Debate: Radio Audience vs. Television Audience
The myth that Kennedy won the television audience and Nixon the radio audience has been repeated so much that most consider it to be true or at least common knowledge. Anecdotes such as former Senator Bob Dole illustrate this myth. Dole recalled that he was “listening to [to the first debate] on the radio coming into Lincoln, Nebraska and thought Nixon was doing a great job.” However, when he saw the TV clips the next morning he thought Nixon “didn’t look well” and that Kennedy looked “young and articulate, and . . . wiped [Nixon] out.” The myth survives even though there are two important factors that undermines the myth’s truthfulness: 1) the number of debates and 2) audience statistics. First, the myth of Kennedy making TV mincemeat of Nixon because Kennedy was calm, cool and collected versus Nixon’s five o’clock shadow and sweatiness. Yes, Nixon did not look well in the first debate, but his appearance in subsequent debates had noticeably improved, and the story died. As stated earlier, Nixon lost the first debate, was declared the winner in the second debate, the third debate was a draw and the fourth debate slightly won by Kennedy. It is hard to conclude that Kennedy won the television debate crowd given the results of the additional debates.
Second, official data regarding the radio audience for the first debate or the other debates doesn’t exist. Though by 1960 over 52 million households owned a television set, a substantial number of the population still relied on their radio for news and information. The debates were broadcast live via television and radio; only TV viewership was officially tracked for the debates.
Much of the debate radio statistics that are mentioned appear to be anecdotal and do not cite from an official ratings source. Articles state that at least 20 million heard the debate or maybe it was 61 million. Ralph MacGill of the Globe said that he had a number of persons listen to the great debate on the radio and they “unanimously thought that Mr. Nixon had the better of it.” Except for MacGill’s anecdotal survey, the Globe did not make any statistical reference to radio listeners, just the total number of television viewers.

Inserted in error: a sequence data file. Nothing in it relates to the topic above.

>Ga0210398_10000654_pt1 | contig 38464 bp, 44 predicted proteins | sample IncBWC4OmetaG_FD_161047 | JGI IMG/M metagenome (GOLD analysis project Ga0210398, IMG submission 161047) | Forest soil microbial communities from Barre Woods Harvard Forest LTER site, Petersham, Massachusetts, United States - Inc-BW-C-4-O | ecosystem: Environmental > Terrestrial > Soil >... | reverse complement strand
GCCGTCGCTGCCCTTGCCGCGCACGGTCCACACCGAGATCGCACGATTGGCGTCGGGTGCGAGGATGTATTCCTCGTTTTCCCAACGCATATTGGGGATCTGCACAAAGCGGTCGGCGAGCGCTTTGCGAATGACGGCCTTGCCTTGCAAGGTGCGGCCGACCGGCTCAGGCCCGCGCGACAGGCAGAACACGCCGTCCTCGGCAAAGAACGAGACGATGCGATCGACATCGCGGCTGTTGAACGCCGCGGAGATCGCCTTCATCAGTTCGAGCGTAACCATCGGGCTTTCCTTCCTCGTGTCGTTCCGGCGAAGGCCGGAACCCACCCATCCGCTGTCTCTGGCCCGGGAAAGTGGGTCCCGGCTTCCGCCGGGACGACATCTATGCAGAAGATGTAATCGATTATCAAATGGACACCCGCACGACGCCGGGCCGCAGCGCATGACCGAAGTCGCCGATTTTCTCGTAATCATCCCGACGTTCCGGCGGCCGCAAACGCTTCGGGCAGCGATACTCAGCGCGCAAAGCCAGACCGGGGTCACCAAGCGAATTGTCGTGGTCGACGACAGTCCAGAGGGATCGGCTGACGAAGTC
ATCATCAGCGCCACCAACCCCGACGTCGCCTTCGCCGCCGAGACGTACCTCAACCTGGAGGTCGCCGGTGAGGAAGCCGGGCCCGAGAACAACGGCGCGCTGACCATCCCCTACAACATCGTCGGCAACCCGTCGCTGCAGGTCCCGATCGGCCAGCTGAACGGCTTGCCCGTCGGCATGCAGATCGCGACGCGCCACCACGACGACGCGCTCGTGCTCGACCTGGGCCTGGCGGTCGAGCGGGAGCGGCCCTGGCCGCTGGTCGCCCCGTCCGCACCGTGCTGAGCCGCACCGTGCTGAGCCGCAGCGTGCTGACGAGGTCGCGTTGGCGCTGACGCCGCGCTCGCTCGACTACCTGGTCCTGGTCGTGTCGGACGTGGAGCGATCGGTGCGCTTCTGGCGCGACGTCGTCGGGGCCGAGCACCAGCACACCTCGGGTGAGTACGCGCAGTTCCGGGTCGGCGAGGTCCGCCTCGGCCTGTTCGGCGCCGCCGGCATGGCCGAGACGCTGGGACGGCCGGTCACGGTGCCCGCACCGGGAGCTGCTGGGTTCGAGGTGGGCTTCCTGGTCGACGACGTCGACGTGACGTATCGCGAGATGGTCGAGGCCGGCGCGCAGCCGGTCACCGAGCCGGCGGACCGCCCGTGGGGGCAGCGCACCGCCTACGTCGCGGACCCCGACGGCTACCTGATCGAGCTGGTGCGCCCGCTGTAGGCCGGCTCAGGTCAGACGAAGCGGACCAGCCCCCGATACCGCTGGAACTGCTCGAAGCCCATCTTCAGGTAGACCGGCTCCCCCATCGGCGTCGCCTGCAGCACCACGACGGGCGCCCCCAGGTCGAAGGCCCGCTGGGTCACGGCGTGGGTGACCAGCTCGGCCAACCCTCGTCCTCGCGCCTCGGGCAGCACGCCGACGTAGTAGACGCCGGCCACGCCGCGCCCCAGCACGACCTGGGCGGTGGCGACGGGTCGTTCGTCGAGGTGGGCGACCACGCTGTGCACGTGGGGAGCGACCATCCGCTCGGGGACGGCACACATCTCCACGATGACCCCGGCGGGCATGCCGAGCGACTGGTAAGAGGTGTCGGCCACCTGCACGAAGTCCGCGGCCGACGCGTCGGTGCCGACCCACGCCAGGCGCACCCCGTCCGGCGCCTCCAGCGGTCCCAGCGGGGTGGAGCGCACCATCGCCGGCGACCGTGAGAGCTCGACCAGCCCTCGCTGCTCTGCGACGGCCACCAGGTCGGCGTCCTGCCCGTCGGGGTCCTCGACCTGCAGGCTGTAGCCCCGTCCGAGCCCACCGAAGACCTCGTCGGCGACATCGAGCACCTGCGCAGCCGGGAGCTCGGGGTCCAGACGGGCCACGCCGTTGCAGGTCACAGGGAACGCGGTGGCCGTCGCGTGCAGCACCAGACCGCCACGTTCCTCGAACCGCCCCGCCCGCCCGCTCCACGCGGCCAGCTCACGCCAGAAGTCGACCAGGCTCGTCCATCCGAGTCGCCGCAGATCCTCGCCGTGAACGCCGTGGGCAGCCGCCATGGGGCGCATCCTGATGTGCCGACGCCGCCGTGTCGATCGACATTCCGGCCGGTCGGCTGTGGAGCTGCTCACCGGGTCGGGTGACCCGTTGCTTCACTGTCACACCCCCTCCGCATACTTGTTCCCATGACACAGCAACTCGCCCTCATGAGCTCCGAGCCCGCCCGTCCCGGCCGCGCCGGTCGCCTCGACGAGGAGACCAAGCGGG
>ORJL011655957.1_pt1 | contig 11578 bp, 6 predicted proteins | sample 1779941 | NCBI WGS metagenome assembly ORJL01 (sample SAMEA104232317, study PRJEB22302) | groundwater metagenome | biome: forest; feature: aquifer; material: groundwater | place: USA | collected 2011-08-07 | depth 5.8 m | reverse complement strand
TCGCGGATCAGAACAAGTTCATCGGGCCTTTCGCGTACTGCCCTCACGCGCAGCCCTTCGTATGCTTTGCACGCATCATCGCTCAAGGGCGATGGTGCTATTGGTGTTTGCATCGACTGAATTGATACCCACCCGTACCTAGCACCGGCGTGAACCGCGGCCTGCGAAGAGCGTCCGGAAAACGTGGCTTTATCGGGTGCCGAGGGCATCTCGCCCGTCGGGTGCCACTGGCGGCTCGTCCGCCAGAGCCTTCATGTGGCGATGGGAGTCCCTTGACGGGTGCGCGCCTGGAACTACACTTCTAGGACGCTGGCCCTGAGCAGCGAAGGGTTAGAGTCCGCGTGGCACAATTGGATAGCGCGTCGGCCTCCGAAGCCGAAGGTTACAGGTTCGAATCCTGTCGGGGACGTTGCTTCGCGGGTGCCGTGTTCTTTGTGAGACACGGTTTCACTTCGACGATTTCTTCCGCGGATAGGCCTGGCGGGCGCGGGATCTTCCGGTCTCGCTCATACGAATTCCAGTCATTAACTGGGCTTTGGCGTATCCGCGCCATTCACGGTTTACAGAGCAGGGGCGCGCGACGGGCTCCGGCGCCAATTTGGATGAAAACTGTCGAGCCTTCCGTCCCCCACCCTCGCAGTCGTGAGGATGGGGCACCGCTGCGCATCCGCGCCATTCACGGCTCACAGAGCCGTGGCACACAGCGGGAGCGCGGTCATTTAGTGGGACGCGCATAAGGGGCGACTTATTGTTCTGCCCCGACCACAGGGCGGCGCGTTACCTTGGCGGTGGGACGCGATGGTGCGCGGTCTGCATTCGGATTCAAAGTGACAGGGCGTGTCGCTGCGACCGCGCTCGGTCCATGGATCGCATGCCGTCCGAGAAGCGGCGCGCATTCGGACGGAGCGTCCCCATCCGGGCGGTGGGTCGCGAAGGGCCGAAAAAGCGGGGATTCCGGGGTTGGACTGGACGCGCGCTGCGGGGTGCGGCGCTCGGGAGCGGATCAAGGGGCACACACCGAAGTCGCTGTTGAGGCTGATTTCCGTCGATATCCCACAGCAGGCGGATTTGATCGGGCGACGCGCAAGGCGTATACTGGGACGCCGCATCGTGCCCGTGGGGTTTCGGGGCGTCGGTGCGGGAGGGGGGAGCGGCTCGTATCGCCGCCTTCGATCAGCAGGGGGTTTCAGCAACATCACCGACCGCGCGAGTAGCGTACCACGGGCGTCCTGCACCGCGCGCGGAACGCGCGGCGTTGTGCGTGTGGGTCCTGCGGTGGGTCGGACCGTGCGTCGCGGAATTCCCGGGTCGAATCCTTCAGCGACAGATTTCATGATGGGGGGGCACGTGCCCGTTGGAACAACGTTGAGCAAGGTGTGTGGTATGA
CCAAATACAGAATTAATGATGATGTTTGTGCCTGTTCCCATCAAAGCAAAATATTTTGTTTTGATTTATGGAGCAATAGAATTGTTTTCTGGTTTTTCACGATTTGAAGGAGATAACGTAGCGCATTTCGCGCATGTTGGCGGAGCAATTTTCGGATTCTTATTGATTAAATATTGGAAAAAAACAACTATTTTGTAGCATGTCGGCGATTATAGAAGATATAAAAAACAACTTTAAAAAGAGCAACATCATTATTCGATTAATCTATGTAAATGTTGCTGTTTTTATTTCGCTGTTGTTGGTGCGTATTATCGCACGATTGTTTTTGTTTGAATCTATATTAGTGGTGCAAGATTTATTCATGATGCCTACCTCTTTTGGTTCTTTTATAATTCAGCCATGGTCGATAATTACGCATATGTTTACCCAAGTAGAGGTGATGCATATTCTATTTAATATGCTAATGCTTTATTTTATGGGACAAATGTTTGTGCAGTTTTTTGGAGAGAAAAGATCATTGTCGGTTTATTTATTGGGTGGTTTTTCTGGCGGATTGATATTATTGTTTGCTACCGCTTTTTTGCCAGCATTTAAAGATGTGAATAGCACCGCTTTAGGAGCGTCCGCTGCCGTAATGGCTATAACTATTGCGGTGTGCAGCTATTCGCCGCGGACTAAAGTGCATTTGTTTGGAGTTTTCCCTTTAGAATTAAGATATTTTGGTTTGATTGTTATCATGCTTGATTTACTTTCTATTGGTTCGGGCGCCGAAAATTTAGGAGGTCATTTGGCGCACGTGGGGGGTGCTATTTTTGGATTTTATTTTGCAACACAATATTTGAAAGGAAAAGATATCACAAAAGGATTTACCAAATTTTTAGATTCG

According to Pollster.com the only “true survey” that attempted to gauge the debate reactions among television and radio listeners was conducted on November 7, 1960 the day of the elections. Sidlinger and Company did a telephone sample survey in which 282 persons responded. Their survey said that 48.7% of the radio audience thought that Nixon won and 21% picked Kennedy; of the surveyed television audience 30.2% named Kennedy the debate winner with 28.6% picking Nixon. Also, they projected that 270 million watched the debates and 61.4 million listened to them on the radio.
Though this is the only known survey to track the radio and television audience, note that it did not survey either audience during or immediately after the first debate. Also the small sample size also makes the survey suspect. The fact that the survey is rarely mentioned, if ever, in support of the Kennedy-Nixon debate myth raises more flags than provide validation of the myth. As a result, the myth is never backed up with statistical evidence, just personal narratives and anecdotes, which have yet to be proven.
Based on the Boston Globe’s debate and election coverage it is safe to say that neither the first Kennedy-Nixon debate nor the latter debates had much of an impact on the electorate. More importantly, the media myth surrounding the television vs. radio reaction to the Kennedy-Nixon debates is not supported by the Globe’s coverage. The Globe did not concentrate on the candidates’ televised debate looks to Kennedy’s benefit and Nixon’s detriment nor did they publish any data supporting such viewer preference. Also, the Globe did not report any comprehensive radio listener survey or findings that supported radio listeners’ preference for Nixon over Kennedy.